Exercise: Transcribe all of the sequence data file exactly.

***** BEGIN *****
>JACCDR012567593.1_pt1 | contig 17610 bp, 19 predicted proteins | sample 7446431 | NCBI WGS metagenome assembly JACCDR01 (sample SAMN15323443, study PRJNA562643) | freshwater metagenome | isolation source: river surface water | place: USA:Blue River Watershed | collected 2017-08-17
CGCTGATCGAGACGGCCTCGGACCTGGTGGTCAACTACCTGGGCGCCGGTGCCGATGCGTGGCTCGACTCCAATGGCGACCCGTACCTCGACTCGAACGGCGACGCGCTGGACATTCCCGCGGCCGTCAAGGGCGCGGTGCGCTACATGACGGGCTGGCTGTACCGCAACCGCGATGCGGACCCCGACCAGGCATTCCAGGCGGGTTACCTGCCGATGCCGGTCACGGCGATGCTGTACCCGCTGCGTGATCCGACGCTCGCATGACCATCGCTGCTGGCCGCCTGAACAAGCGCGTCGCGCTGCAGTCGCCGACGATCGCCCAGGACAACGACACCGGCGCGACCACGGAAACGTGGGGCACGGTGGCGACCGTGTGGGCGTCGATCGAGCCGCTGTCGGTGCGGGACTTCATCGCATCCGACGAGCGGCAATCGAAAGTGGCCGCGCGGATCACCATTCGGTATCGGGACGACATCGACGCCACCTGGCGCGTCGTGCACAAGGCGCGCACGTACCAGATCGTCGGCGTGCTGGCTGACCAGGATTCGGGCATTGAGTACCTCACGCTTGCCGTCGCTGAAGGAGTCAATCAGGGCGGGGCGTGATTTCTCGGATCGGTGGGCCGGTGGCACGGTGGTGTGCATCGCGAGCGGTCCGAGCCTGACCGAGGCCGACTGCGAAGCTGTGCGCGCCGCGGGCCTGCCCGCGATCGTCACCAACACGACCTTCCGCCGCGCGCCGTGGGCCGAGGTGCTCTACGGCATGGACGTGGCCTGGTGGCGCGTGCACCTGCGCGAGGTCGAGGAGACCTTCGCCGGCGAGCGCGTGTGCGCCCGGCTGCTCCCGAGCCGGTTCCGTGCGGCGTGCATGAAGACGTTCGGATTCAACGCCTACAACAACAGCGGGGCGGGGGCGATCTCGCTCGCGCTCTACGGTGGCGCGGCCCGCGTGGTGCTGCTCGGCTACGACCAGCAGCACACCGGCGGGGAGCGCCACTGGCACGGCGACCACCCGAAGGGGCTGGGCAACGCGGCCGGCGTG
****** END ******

>JACCDR012567593.1_pt1 | contig 17610 bp, 19 predicted proteins | sample 7446431 | NCBI WGS metagenome assembly JACCDR01 (sample SAMN15323443, study PRJNA562643) | freshwater metagenome | isolation source: river surface water | place: USA:Blue River Watershed | collected 2017-08-17
CGCTGATCGAGACGGCCTCGGACCTGGTGGTCAACTACCTGGGCGCCGGTGCCGATGCGTGGCTCGACTCCAATGGCGACCCGTACCTCGACTCGAACGGCGACGCGCTGGACATTCCCGCGGCCGTCAAGGGCGCGGTGCGCTACATGACGGGCTGGCTGTACCGCAACCGCGATGCGGACCCCGACCAGGCATTCCAGGCGGGTTACCTGCCGATGCCGGTCACGGCGATGCTGTACCCGCTGCGTGATCCGACGCTCGCATGACCATCGCTGCTGGCCGCCTGAACAAGCGCGTCGCGCTGCAGTCGCCGACGATCGCCCAGGACAACGACACCGGCGCGACCACGGAAACGTGGGGCACGGTGGCGACCGTGTGGGCGTCGATCGAGCCGCTGTCGGTGCGGGACTTCATCGCATCCGACGAGCGGCAATCGAAAGTGGCCGCGCGGATCACCATTCGGTATCGGGACGACATCGACGCCACCTGGCGCGTCGTGCACAAGGCGCGCACGTACCAGATCGTCGGCGTGCTGGCTGACCAGGATTCGGGCATTGAGTACCTCACGCTTGCCGTCGCTGAAGGAGTCAATCAGGGCGGGGCGTGATTTCTCGGATCGGTGGGCCGGTGGCACGGTGGTGTGCATCGCGAGCGGTCCGAGCCTGACCGAGGCCGACTGCGAAGCTGTGCGCGCCGCGGGCCTGCCCGCGATCGTCACCAACACGACCTTCCGCCGCGCGCCGTGGGCCGAGGTGCTCTACGGCATGGACGTGGCCTGGTGGCGCGTGCACCTGCGCGAGGTCGAGGAGACCTTCGCCGGCGAGCGCGTGTGCGCCCGGCTGCTCCCGAGCCGGTTCCGTGCGGCGTGCATGAAGACGTTCGGATTCAACGCCTACAACAACAGCGGGGCGGGGGCGATCTCGCTCGCGCTCTACGGTGGCGCGGCCCGCGTGGTGCTGCTCGGCTACGACCAGCAGCACACCGGCGGGGAGCGCCACTGGCACGGCGACCACCCGAAGGGGCTGGGCAACGCGGCCGGCGTG